First celebrated in 2008, International Beer Day is commemorated annually on the first Friday of August. According to its organizers, it is “a global celebration of beer, taking place in pubs, breweries, and backyards all over the world. It’s a day for beer lovers everywhere to raise a toast to our brewers and bartenders and rejoice in the greatness of beer!”
And as beer lovers around the world toast to the seemingly endless variety of their favorite drink, we’re zooming out to show how much of the world’s beer production is actually controlled by just a few brewing conglomerates. Over the past two decades, companies such as Anheuser Busch InBev, Heineken or Carlsberg have consolidated hundreds of beer brands under their roofs, creating an illusion of choice for consumers around the world.
Take the five most valuable beer brands according to Brand Finance for example, four of which belong to AB InBev, which owns world-famous brands such as Budweiser, Beck’s, Stella Artois, Leffe, Modelo and Corona. And while the company was forced to sell the U.S. business of the latter two to Constellation Brands due to antitrust concerns in relation to its acquisition of Grupo Modelo, it still goes to show what a wide variety of international brands the world’s largest brewing group owns.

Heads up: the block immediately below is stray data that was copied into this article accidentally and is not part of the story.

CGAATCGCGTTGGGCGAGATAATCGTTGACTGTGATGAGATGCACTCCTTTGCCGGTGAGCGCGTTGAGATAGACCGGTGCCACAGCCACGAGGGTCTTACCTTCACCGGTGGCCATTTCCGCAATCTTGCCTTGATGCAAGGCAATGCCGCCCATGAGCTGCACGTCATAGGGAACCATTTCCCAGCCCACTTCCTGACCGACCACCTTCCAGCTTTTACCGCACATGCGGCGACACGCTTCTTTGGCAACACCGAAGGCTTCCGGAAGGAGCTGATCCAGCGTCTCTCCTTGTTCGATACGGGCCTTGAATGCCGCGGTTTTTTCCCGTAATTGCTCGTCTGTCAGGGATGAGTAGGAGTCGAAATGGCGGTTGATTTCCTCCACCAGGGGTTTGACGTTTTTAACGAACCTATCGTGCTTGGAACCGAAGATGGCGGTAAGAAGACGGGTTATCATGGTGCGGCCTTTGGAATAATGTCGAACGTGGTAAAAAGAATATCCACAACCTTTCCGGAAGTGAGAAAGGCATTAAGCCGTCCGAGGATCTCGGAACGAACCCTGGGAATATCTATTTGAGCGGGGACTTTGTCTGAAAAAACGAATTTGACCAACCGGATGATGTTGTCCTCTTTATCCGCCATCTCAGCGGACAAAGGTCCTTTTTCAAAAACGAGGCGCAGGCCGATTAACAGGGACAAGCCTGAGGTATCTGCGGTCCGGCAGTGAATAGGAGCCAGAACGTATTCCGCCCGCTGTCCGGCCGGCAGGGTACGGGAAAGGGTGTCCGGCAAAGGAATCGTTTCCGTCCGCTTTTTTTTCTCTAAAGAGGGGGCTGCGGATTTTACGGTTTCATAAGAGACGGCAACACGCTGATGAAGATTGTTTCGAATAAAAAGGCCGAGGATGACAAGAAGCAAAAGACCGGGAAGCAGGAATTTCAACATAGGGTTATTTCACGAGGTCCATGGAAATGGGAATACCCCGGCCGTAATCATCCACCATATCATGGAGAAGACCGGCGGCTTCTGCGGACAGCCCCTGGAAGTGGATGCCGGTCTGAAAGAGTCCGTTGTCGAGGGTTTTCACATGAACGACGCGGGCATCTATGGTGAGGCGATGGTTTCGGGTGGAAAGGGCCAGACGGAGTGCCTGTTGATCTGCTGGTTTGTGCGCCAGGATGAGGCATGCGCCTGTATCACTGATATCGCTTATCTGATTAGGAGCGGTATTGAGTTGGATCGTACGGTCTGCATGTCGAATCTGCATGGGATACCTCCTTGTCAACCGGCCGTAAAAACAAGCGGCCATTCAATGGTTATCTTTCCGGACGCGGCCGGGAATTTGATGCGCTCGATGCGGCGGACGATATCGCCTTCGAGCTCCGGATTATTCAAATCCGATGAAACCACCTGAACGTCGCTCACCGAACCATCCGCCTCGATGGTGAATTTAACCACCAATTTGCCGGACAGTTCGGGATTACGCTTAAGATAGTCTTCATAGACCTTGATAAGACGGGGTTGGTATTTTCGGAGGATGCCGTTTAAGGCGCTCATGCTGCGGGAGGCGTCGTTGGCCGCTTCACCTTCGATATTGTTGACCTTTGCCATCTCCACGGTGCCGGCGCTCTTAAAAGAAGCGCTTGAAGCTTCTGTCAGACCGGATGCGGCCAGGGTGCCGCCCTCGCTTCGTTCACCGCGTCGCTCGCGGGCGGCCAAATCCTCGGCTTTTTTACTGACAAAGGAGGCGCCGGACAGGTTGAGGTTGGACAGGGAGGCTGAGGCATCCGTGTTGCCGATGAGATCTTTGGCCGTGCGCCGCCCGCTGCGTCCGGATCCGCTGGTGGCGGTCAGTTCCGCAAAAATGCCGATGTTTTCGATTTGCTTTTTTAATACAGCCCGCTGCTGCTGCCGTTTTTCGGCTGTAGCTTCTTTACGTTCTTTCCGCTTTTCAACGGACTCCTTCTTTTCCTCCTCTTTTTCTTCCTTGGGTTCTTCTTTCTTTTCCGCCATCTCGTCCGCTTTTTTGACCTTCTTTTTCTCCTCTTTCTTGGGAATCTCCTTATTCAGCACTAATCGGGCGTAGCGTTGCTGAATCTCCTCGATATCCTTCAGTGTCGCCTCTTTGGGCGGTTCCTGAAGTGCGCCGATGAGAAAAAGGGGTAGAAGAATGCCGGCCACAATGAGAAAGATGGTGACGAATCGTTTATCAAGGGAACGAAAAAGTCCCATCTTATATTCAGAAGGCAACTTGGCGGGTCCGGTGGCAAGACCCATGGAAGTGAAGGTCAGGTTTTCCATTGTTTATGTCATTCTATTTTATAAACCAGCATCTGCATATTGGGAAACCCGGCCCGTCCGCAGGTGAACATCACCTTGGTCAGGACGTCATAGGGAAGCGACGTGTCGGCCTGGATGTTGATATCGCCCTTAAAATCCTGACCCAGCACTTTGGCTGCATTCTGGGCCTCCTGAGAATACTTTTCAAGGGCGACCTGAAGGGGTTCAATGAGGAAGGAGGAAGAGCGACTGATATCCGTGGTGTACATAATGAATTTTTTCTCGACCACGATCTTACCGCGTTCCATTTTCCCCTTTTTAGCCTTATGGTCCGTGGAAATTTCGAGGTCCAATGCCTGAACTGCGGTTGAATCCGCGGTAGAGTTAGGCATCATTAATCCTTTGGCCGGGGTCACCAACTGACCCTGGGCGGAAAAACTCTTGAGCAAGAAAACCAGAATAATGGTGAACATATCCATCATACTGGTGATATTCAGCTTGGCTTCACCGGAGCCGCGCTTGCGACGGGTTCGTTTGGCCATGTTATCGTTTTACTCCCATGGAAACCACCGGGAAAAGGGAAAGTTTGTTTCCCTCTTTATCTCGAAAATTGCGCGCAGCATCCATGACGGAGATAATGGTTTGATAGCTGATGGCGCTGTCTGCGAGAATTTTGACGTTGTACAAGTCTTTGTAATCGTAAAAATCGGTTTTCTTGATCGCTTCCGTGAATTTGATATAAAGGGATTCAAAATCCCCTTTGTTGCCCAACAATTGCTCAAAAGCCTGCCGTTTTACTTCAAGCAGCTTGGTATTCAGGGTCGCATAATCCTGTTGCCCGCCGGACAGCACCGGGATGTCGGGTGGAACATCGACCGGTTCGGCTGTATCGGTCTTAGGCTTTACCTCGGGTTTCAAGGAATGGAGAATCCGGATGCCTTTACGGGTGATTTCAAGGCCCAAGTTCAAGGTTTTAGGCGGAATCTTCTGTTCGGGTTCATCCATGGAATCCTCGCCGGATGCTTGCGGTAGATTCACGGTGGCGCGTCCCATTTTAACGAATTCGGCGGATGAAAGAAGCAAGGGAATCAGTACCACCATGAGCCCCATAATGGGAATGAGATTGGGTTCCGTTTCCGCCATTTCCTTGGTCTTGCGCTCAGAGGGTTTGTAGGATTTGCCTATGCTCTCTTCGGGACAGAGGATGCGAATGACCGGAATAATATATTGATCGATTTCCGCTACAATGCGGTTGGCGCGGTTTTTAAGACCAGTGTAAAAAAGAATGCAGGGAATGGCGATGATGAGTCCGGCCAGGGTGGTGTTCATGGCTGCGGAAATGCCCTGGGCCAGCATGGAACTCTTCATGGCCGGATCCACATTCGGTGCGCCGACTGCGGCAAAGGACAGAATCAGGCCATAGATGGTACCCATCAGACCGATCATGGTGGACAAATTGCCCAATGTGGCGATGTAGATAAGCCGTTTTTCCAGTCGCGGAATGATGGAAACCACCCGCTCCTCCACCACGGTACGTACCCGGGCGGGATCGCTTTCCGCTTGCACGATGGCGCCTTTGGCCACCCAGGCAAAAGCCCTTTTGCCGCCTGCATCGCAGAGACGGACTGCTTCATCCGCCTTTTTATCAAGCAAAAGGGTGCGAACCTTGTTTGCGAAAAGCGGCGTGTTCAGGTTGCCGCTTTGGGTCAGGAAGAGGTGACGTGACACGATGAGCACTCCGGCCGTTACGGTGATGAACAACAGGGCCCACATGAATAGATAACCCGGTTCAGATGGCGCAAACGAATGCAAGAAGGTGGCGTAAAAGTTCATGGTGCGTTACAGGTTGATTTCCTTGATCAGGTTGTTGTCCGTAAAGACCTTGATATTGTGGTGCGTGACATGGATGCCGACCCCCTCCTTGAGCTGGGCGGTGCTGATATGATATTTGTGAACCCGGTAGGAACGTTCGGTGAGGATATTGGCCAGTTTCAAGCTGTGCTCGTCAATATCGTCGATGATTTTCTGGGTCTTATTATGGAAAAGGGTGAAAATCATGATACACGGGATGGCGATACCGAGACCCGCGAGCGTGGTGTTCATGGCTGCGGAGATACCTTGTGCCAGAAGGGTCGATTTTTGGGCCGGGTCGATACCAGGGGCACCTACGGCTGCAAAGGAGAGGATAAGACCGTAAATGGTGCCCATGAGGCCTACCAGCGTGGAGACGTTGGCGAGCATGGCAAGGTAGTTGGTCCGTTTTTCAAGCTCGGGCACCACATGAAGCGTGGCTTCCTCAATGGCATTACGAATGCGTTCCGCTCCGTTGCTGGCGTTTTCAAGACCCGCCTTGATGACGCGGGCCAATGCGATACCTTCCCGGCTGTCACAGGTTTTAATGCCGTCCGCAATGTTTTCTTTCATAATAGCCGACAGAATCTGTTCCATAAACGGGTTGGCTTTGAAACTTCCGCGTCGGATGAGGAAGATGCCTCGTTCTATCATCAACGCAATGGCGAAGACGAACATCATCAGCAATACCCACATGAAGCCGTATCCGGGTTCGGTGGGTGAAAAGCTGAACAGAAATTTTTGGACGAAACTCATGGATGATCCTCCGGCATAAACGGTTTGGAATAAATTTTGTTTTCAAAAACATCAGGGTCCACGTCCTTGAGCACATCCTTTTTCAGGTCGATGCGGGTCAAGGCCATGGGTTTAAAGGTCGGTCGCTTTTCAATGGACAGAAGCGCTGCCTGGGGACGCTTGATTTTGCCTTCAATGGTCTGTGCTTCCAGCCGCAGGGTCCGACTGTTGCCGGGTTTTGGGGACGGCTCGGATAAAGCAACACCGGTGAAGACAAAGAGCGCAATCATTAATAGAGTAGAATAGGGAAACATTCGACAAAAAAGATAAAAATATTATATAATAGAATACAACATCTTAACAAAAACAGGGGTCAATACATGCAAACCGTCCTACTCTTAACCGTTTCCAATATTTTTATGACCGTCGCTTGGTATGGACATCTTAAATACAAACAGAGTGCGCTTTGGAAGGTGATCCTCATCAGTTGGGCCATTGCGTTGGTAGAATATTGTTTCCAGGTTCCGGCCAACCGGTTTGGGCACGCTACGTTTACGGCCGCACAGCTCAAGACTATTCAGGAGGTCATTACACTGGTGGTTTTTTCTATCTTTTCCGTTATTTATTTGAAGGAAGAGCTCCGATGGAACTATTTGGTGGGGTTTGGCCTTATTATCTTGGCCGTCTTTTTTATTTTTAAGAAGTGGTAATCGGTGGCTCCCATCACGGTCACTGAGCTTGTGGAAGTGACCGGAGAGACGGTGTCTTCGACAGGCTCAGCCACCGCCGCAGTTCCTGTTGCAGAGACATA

You could easily go to a bar, try five different beers from five different countries, nay continents, without realizing that AB InBev was your exclusive beer provider for the evening. And while we have seen a boom in independent craft breweries over the past few years, their output is still dwarfed by the aforementioned global players. According to the Brewers Association, America’s 9,118 operating craft breweries produced 24.8 million barrels (around 30 million hectoliters) of beer in 2021. AB InBev alone produced nearly 20 times that according to official company figures tracked by hops specialist BarthHaas. Collectively, the six largest brewing groups displayed in our chart accounted for roughly 65 percent of global beer production last year, up from 60 percent in 2020. Meanwhile, the 40 largest brewing groups in the world, accounted for 91.4 percent of global beer output in 2021, showing how small the impact of independent brewers is at a global scale.